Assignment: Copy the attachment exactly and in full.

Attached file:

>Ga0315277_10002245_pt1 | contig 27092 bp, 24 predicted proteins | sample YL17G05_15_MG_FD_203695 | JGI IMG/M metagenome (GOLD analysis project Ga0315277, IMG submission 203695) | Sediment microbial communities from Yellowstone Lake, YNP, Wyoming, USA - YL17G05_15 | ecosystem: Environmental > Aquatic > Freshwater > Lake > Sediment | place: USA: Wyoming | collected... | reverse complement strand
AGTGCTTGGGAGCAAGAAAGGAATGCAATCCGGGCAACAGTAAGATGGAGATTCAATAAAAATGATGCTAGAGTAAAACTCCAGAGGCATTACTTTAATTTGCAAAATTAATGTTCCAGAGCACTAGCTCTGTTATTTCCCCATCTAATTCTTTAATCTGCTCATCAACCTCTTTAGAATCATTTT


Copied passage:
>Ga0315277_10002245_pt1 | contig 27092 bp, 24 predicted proteins | sample YL17G05_15_MG_FD_203695 | JGI IMG/M metagenome (GOLD analysis project Ga0315277, IMG submission 203695) | Sediment microbial communities from Yellowstone Lake, YNP, Wyoming, USA - YL17G05_15 | ecosystem: Environmental > Aquatic > Freshwater > Lake > Sediment | place: USA: Wyoming | collected... | reverse complement strand
AGTGCTTGGGAGCAAGAAAGGAATGCAATCCGGGCAACAGTAAGATGGAGATTCAATAAAAATGATGCTAGAGTAAAACTCCAGAGGCATTACTTTAATTTGCAAAATTAATGTTCCAGAGCACTAGCTCTGTTATTTCCCCATCTAATTCTTTAATCTGCTCATCAACCTCTTTAGAATCATTTT